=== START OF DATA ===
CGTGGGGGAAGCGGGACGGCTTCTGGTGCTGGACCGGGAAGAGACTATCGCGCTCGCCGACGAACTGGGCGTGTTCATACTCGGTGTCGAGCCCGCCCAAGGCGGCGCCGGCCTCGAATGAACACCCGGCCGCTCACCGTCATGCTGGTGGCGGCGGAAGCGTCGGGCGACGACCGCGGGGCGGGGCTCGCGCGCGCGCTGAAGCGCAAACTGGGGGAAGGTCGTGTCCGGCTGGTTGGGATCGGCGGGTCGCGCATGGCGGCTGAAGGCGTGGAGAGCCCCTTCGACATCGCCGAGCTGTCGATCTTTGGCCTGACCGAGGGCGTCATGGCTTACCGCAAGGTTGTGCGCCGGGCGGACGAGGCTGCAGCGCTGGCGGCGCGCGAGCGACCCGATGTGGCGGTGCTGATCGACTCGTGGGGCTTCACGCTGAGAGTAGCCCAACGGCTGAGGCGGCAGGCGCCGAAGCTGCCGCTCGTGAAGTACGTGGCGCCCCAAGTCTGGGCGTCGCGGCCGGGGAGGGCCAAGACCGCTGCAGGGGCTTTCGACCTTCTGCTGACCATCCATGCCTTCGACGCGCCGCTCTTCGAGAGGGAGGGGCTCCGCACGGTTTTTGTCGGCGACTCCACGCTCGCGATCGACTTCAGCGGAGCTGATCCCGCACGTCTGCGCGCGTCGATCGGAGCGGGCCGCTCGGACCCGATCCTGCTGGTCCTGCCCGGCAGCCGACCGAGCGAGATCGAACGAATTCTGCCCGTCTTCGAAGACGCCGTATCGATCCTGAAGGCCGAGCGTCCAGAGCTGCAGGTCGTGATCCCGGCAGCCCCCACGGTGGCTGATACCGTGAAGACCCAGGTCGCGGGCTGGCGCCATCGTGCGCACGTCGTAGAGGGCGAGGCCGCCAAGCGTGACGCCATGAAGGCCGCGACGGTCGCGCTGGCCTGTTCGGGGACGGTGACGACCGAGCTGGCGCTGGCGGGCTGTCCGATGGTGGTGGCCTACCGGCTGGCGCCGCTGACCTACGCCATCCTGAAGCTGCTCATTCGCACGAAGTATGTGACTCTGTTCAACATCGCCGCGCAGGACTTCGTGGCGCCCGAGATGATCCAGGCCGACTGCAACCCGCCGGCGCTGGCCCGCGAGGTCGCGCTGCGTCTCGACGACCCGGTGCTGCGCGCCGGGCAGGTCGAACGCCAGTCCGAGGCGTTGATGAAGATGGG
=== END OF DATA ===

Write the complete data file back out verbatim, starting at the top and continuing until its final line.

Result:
CGTGGGGGAAGCGGGACGGCTTCTGGTGCTGGACCGGGAAGAGACTATCGCGCTCGCCGACGAACTGGGCGTGTTCATACTCGGTGTCGAGCCCGCCCAAGGCGGCGCCGGCCTCGAATGAACACCCGGCCGCTCACCGTCATGCTGGTGGCGGCGGAAGCGTCGGGCGACGACCGCGGGGCGGGGCTCGCGCGCGCGCTGAAGCGCAAACTGGGGGAAGGTCGTGTCCGGCTGGTTGGGATCGGCGGGTCGCGCATGGCGGCTGAAGGCGTGGAGAGCCCCTTCGACATCGCCGAGCTGTCGATCTTTGGCCTGACCGAGGGCGTCATGGCTTACCGCAAGGTTGTGCGCCGGGCGGACGAGGCTGCAGCGCTGGCGGCGCGCGAGCGACCCGATGTGGCGGTGCTGATCGACTCGTGGGGCTTCACGCTGAGAGTAGCCCAACGGCTGAGGCGGCAGGCGCCGAAGCTGCCGCTCGTGAAGTACGTGGCGCCCCAAGTCTGGGCGTCGCGGCCGGGGAGGGCCAAGACCGCTGCAGGGGCTTTCGACCTTCTGCTGACCATCCATGCCTTCGACGCGCCGCTCTTCGAGAGGGAGGGGCTCCGCACGGTTTTTGTCGGCGACTCCACGCTCGCGATCGACTTCAGCGGAGCTGATCCCGCACGTCTGCGCGCGTCGATCGGAGCGGGCCGCTCGGACCCGATCCTGCTGGTCCTGCCCGGCAGCCGACCGAGCGAGATCGAACGAATTCTGCCCGTCTTCGAAGACGCCGTATCGATCCTGAAGGCCGAGCGTCCAGAGCTGCAGGTCGTGATCCCGGCAGCCCCCACGGTGGCTGATACCGTGAAGACCCAGGTCGCGGGCTGGCGCCATCGTGCGCACGTCGTAGAGGGCGAGGCCGCCAAGCGTGACGCCATGAAGGCCGCGACGGTCGCGCTGGCCTGTTCGGGGACGGTGACGACCGAGCTGGCGCTGGCGGGCTGTCCGATGGTGGTGGCCTACCGGCTGGCGCCGCTGACCTACGCCATCCTGAAGCTGCTCATTCGCACGAAGTATGTGACTCTGTTCAACATCGCCGCGCAGGACTTCGTGGCGCCCGAGATGATCCAGGCCGACTGCAACCCGCCGGCGCTGGCCCGCGAGGTCGCGCTGCGTCTCGACGACCCGGTGCTGCGCGCCGGGCAGGTCGAACGCCAGTCCGAGGCGTTGATGAAGATGGG